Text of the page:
Broadcast July 5, 2001
In previous slowdowns, unemployment has reached 7, 8, 9 percent. But we're nowhere near those levels, and we're not likely to be even if this slowdown slides into a full-fledged recession. So what's going on? Here's a hint. In the old days--that is, before 1990--most Americans held steady jobs with steady pay. As long as you had a job, you could be reasonably certain about how much you'd earn next month or even next year. Unless, of course, a recession came along and you got laid off. So it was all or nothing--a steady job or unemployment.
That's no longer the case. These days even if you're classified as a full-time employee, your take-home pay is more likely to vary from month to month and year to year. A growing percent of the paychecks of America rise or fall depending on demand for what's being sold. More employees than ever are paid by commission, a direct percentage of what they sell. Or their pay is based on billable hours. One guy was bragging to me recently about his billability. Or what are called performance bonuses or profit sharing or stock options. Or, if you're an hourly worker, more of your paycheck is based on the number of overtime hours you put in.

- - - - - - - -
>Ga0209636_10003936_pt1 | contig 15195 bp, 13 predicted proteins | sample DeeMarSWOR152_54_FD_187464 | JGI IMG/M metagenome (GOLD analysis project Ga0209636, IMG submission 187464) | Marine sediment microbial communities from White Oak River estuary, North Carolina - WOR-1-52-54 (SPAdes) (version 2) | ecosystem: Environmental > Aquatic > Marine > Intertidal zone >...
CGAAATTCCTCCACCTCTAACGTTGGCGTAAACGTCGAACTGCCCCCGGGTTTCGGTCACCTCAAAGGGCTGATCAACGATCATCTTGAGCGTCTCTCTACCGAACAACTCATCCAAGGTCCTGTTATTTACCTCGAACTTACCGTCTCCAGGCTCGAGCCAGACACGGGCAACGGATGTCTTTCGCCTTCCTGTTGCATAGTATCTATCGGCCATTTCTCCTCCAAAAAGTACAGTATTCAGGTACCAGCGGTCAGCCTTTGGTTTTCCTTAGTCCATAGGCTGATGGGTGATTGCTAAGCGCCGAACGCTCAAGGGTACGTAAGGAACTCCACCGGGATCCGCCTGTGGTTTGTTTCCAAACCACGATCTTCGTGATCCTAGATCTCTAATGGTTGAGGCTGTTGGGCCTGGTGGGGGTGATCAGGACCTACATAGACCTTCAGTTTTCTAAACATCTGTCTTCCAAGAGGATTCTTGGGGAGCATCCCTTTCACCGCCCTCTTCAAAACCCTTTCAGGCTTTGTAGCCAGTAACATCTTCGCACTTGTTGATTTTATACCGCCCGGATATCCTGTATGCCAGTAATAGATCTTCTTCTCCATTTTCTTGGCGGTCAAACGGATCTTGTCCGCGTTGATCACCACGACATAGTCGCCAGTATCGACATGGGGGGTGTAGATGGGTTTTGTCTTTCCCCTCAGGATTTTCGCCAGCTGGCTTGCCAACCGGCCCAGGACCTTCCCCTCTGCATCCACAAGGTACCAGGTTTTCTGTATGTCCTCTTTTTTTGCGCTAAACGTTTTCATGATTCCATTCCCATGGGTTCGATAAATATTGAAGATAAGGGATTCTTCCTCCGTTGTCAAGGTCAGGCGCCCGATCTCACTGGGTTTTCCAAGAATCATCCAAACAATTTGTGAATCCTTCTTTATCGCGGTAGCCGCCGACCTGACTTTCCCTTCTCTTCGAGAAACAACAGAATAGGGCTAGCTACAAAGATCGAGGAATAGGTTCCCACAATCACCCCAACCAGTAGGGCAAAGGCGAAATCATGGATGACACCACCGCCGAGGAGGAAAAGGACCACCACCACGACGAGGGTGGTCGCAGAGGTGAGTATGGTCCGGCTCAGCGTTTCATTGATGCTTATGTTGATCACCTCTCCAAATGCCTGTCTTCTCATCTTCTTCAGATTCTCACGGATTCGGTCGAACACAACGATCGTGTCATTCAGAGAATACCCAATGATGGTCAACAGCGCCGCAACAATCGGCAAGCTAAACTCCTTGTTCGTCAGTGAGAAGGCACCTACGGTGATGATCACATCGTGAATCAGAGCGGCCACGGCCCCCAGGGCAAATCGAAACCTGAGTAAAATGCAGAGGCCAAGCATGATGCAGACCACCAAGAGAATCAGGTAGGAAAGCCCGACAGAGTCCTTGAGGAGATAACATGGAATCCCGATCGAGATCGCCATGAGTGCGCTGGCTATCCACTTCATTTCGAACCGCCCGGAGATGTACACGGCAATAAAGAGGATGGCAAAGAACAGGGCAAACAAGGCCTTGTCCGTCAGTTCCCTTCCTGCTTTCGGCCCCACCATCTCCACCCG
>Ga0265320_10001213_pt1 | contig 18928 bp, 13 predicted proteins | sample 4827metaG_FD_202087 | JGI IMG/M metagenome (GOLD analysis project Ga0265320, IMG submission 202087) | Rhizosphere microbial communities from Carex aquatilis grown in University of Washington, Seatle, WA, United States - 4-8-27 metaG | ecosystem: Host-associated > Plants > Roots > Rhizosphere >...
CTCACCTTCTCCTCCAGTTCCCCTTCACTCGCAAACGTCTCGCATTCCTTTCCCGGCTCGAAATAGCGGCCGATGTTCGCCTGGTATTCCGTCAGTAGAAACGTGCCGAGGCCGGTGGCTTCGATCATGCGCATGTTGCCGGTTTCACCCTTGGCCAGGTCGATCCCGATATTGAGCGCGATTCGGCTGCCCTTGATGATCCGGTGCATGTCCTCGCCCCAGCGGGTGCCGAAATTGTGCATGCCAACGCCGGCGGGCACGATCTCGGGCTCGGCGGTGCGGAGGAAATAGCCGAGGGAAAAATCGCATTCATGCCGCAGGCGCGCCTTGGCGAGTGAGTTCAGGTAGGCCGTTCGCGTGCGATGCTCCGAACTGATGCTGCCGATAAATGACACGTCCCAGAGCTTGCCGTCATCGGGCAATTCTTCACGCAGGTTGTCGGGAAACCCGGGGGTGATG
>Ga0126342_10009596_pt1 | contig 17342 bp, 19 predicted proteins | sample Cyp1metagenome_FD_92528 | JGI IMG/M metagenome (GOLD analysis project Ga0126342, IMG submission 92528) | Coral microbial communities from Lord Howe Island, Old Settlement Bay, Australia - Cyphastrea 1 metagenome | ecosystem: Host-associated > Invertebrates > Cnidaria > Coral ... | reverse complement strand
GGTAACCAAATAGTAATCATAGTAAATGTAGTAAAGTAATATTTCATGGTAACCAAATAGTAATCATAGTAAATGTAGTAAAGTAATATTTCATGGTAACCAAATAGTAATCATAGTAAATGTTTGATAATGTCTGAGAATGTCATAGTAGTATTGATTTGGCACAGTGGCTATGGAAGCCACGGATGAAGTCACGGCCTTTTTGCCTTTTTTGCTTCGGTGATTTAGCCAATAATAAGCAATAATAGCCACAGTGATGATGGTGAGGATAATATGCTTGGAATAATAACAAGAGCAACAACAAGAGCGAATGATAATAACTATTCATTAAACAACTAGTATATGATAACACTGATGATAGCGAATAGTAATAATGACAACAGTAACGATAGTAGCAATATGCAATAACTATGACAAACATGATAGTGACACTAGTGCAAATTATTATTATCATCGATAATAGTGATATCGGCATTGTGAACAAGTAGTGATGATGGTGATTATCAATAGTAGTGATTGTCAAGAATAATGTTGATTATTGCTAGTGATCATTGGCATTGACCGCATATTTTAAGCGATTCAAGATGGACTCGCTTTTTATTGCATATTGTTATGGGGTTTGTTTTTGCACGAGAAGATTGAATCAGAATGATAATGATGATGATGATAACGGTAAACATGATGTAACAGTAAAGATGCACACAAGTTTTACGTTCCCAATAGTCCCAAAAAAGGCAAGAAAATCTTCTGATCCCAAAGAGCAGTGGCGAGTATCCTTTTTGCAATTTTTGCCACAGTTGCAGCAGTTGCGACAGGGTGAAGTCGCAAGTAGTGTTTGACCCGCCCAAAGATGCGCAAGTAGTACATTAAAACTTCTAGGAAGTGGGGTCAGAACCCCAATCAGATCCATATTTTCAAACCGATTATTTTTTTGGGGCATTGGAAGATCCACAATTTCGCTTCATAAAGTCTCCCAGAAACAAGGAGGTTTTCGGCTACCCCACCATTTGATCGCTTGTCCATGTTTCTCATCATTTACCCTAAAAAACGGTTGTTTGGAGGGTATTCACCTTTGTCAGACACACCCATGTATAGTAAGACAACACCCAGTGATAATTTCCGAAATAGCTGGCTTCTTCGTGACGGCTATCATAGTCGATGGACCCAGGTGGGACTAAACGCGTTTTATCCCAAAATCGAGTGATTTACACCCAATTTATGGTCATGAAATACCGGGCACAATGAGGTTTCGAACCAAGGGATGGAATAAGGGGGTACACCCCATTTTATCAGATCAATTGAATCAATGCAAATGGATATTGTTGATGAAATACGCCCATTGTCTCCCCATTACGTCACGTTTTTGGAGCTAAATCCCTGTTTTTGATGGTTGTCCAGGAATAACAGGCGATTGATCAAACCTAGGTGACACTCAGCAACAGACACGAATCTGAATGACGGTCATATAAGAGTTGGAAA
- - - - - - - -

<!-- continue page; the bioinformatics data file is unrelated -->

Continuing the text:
Today's companies need to be nimble in order to survive, and they can adjust far quicker to changes in demand if they don't have to bear the high fixed costs of steady payrolls. Yet they'd rather not fire employees when things slow down, because the cost of rehiring and retraining them when times get better is too high. So the answer is to give employees wages that rise or fall depending on demand. This means that even though unemployment is still relatively low, the squeeze is occurring on take-home pay. As the economy slows, all those commissions, bonuses, billable hours, stock options and the rest are dropping, which means customers won't have the income they need to go on buying.
If this continues, we could find ourselves in something altogether new, a low-unemployment recession.